To be clear, Urbandale Community School District Superintendent Doug Stilwell does not want to reform the education system that is in place in Urbandale’s schools. Instead, he wants to transform it.
“There’s a difference,” he says. “It’s like building a plane that’s in flight.”
If all goes to plan, according to Stilwell and members of his staff, students from elementary school to high school will accept greater responsibility while piloting their primary education. Empowering students is one of the outcomes of the district’s “Quality Learner” program that Stilwell, in his second year as superintendent, has implemented with the help of teachers and principals throughout the district.
“We want to give students more ownership in their learning so that the learning is the reward, and it will motivate them to want to learn new things on their own,” he says.
Stilwell says he wants Urbandale students to understand the value of learning. To help accomplish that he wants them to have more autonomy, mastery and purpose in their education.
“Regarding purpose, we want them to ask questions of themselves like, ‘Why am I doing this?’ and, ‘Why do I need to know these things?’ That’s how we begin to fundamentally transform the system,” he says. “We want to nurture that innate sense of joy of learning throughout the district.”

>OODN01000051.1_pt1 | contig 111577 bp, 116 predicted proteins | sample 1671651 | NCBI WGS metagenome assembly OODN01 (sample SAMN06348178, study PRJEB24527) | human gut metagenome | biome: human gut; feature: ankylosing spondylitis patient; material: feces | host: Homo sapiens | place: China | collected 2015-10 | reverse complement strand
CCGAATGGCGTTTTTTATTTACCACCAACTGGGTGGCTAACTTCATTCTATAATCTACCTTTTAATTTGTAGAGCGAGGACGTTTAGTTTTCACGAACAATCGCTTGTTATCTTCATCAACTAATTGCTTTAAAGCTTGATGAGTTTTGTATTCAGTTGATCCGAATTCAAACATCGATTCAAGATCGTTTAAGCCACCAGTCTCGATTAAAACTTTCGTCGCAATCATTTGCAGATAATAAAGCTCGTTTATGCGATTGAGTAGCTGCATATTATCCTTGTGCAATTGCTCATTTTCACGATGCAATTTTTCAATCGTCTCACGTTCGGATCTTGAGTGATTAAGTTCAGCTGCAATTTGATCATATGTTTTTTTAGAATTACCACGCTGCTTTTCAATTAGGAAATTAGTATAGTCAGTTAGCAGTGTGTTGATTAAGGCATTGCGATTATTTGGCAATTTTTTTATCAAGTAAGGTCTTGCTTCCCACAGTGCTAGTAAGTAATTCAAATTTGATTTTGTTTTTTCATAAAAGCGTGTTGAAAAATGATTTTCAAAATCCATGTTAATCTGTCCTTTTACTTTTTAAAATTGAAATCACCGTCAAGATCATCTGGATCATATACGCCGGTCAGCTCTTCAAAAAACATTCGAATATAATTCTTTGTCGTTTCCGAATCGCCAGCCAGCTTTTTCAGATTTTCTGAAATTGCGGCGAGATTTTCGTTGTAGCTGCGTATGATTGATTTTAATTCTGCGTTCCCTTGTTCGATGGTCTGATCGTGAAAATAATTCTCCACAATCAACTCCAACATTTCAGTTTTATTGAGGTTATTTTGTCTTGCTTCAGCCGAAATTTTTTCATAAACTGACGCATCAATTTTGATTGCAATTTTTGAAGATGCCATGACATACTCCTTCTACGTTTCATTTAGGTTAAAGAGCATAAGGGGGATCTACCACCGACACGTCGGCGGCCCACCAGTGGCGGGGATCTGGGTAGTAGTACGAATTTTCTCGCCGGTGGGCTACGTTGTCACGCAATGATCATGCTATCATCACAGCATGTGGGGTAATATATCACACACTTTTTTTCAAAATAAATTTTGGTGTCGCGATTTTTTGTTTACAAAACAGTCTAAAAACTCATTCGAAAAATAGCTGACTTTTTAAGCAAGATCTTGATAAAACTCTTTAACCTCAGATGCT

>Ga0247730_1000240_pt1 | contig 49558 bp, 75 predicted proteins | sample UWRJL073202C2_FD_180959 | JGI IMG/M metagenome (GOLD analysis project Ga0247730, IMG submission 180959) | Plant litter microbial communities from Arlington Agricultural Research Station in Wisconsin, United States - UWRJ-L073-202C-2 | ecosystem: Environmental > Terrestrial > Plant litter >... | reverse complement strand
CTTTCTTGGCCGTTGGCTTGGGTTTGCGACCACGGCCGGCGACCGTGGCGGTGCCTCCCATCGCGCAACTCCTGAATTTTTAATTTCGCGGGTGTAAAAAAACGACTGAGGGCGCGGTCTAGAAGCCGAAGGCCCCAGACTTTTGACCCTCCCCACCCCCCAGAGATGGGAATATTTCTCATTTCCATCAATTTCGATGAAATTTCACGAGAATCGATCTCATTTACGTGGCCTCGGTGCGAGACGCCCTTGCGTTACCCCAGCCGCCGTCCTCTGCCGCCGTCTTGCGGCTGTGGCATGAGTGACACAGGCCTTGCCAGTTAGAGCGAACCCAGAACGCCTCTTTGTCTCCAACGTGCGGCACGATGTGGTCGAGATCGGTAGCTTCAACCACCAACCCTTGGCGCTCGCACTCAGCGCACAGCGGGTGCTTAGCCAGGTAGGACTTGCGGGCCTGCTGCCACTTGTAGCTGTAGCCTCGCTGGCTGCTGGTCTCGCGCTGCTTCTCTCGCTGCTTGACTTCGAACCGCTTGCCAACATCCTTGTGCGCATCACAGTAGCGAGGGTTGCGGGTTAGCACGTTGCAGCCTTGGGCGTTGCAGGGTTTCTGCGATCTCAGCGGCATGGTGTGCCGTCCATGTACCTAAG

The superintendent also understands that transforming a system involves change and that people by nature question or sometimes fear change. He says summer workshops like the two four-day events recently held that were attended by 157 Urbandale teachers help alleviate any potential anxiety educators might have about implementing the “Quality Learning” program.
“We’re trying to do this very slowly and organically. We’re preparing the soil, so to speak. We want to build it one piece at a time,” he says.
Jon Parrott and Ashley Mobley are among the many teachers in Urbandale who have embraced the district’s transformation, says Stilwell. Parrott teaches American History at Urbandale Middle School, where he has worked for 22 years. Mobley teaches first grade students at Valerius Elementary School, where she has worked for six years.
“We as teachers think that we need to have control over the classroom, but it’s about putting it back on the kids as part of the continual improvement process,” she says.
Last year, Mobley threw aside traditional classroom behavior like using assigned seating and desks. She even threw out her own desk to lead by example.
“The students work at tables together because it promotes sharing and working together. It also promotes problem solving and communication skills. It’s been great. I haven’t missed my desk,” she says.
Most importantly, Mobley is seeing firsthand the results of her collection and analysis of data compiled by using a matrix that is at the core of the “Quality Learning” program.